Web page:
SQLServerCentral Editorial

What Data Should You Protect?


I'm starting to think that we might need to protect almost all data. Perhaps even encrypting more fields in our systems than we have in the past. After reading this article about how 10 digits are enough to identify you, I'm more than a little worried.

The article talks about only needing your birthday, your zip code, and gender to positively identify the vast majority of people in the US. That's not much information, and it definitely means I'm definitely not giving out my birthday anymore to the vast majority of people that ask for it. I'll likely not even use my current zip code anymore since most of the places that ask about it are probably fine with knowing the general area and don't need the specific code.

More and more it appears that it is possible to single out people using online systems because of the algorithms used. There are smart people out there looking to find out how things work and challenge themselves to do so. There are other smart people out there looking to exploit this information for criminal purposes. In both cases, it makes for a scary online world.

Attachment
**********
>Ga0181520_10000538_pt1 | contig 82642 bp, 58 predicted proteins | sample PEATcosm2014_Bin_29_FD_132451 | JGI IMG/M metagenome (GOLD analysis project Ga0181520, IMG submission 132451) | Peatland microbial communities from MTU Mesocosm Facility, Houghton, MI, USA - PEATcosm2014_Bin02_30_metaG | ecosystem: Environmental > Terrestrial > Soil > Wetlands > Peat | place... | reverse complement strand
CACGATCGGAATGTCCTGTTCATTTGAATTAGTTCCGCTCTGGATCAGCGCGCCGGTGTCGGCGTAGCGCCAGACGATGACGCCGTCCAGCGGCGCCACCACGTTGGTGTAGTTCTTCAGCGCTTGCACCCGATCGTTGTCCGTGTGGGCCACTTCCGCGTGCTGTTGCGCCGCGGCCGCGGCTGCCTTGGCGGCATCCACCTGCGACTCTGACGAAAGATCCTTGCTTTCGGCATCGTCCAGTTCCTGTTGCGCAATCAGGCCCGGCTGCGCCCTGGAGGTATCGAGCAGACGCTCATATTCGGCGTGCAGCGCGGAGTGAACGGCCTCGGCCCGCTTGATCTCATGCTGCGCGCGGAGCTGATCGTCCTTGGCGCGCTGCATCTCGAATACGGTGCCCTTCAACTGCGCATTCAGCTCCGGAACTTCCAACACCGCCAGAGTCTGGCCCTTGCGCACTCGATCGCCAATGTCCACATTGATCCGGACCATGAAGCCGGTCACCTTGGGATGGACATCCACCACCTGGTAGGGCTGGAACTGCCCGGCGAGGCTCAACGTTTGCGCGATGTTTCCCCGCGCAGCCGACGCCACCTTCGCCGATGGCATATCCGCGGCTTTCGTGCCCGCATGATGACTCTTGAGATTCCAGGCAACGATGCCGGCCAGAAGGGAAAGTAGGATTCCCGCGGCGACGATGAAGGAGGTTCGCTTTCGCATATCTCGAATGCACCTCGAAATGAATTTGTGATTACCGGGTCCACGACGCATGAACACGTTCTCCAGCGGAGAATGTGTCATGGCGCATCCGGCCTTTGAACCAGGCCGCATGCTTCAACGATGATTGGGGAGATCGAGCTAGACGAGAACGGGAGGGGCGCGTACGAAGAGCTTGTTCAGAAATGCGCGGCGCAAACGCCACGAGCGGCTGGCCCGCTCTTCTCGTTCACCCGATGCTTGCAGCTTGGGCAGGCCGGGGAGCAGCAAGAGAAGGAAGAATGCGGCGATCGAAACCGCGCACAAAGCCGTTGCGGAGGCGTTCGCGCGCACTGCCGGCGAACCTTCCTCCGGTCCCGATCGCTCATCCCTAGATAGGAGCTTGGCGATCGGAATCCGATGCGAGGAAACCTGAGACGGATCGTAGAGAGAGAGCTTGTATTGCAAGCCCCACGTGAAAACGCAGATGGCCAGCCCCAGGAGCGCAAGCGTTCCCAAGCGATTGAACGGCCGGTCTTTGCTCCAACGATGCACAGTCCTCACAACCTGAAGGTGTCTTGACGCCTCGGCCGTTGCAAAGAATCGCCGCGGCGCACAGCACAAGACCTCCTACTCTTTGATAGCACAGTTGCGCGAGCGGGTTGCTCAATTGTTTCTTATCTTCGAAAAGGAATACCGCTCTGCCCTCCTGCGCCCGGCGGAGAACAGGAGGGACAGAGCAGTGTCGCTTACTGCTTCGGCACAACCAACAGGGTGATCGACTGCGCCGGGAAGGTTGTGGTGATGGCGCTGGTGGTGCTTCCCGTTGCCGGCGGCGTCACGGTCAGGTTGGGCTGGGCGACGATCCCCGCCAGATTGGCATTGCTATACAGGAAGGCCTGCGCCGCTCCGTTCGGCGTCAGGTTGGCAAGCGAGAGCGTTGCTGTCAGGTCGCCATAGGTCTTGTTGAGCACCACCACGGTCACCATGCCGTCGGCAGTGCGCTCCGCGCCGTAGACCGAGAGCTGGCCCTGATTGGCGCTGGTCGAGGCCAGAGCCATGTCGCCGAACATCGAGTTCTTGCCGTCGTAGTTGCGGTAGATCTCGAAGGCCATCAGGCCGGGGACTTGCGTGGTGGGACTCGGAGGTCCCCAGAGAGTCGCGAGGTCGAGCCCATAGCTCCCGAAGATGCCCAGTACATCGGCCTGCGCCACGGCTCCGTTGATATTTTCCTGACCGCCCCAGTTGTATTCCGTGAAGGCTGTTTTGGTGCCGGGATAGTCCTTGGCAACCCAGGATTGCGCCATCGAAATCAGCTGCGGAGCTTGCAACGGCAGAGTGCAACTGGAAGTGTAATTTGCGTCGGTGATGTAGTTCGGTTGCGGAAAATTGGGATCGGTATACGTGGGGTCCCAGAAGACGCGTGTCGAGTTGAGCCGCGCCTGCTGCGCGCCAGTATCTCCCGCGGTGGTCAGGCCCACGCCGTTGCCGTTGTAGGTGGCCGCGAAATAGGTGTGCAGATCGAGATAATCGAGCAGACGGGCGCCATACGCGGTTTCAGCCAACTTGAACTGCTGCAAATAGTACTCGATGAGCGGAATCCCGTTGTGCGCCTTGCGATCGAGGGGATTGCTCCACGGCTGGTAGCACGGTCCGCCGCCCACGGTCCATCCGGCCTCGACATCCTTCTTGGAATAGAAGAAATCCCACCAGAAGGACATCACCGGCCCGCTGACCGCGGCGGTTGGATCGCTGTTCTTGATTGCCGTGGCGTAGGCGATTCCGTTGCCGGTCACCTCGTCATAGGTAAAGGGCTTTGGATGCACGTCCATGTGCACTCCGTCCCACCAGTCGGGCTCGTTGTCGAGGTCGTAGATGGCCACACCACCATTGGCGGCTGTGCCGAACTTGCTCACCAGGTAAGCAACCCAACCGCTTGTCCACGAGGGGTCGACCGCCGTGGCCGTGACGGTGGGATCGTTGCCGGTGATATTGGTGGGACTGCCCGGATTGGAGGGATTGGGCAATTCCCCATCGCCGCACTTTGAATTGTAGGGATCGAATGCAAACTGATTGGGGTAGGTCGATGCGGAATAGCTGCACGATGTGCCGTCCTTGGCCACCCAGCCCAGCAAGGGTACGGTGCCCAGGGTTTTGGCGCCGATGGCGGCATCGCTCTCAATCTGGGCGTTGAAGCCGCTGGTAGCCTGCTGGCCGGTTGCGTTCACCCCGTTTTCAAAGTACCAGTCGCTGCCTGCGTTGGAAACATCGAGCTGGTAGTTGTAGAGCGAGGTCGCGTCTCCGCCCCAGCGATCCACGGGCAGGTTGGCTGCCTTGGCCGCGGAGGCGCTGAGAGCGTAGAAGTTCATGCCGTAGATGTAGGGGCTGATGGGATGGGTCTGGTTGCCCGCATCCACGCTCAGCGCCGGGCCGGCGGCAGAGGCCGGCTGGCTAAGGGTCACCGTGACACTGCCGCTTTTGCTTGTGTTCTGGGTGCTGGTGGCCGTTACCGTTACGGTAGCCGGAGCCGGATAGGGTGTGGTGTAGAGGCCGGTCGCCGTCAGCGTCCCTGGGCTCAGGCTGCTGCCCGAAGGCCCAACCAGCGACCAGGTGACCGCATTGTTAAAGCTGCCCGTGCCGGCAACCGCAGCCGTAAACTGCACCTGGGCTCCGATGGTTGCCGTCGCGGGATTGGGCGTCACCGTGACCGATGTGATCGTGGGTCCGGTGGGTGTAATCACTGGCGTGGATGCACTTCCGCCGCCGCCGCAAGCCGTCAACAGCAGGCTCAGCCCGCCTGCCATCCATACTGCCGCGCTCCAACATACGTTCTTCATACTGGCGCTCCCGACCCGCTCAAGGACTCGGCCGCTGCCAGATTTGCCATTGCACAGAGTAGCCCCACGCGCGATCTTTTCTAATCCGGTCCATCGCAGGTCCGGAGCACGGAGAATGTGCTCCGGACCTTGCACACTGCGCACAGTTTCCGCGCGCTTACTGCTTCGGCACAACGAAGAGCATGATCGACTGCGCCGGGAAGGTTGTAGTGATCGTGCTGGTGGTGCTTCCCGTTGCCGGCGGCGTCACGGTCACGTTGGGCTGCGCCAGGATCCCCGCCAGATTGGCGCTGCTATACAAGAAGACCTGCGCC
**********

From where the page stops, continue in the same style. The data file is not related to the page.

More and more I think that we should be using identity information less and less, and sticking with pseudonyms, "handles" and surrogate keys to allow us to interact with clients and customers. How often do we really need to keep accurate personal information about people? I think that the drive by database people to have "accurate" information leads us to gather and store more than we need.

As DBAs, I think it's important to really stop and think about what information we need to store about someone when designing a data model. The business people will always want everything, and while I think more data is usually better, I'm not so sure in this case.

Be a responsible data modeler, and take into account privacy and security information when you build your model.

Steve Jones

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Everyday Jones

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